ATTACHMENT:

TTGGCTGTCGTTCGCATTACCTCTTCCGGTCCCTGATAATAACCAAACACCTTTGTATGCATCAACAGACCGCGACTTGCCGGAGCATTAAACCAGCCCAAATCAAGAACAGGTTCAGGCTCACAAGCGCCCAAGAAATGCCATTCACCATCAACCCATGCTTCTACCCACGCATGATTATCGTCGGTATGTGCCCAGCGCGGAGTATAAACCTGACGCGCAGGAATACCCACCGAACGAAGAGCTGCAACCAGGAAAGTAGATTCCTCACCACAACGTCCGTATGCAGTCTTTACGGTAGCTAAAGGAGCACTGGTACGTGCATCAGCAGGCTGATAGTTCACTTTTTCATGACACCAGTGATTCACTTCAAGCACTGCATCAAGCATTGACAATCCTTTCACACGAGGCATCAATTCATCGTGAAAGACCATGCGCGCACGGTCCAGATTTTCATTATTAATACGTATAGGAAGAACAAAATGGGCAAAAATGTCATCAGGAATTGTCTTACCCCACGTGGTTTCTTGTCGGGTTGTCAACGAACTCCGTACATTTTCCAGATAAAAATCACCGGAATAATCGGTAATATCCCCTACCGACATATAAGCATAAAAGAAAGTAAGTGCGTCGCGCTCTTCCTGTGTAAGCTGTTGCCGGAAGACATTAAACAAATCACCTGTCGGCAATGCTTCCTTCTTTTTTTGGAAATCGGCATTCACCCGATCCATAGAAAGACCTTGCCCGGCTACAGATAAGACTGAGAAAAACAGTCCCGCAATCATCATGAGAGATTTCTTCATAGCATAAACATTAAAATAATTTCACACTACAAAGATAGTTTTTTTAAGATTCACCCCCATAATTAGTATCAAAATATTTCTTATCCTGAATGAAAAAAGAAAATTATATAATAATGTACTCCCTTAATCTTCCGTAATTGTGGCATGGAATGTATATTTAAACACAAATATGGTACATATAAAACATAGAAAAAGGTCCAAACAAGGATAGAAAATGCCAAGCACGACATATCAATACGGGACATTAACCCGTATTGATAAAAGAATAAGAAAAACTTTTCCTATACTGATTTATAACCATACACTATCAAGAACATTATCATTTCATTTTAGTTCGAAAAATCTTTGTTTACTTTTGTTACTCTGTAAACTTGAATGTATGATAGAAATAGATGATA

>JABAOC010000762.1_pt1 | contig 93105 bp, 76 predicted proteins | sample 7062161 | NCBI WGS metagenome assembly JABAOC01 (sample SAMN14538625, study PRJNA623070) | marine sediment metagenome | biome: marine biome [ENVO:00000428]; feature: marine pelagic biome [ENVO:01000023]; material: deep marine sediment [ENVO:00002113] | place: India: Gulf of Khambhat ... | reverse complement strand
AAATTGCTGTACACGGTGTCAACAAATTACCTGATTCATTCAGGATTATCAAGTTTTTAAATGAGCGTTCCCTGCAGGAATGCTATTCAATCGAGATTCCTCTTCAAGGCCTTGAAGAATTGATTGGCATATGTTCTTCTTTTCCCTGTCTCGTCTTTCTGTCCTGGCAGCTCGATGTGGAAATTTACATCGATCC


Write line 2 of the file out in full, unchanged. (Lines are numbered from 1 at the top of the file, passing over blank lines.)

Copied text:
>JABAOC010000762.1_pt1 | contig 93105 bp, 76 predicted proteins | sample 7062161 | NCBI WGS metagenome assembly JABAOC01 (sample SAMN14538625, study PRJNA623070) | marine sediment metagenome | biome: marine biome [ENVO:00000428]; feature: marine pelagic biome [ENVO:01000023]; material: deep marine sediment [ENVO:00002113] | place: India: Gulf of Khambhat ... | reverse complement strand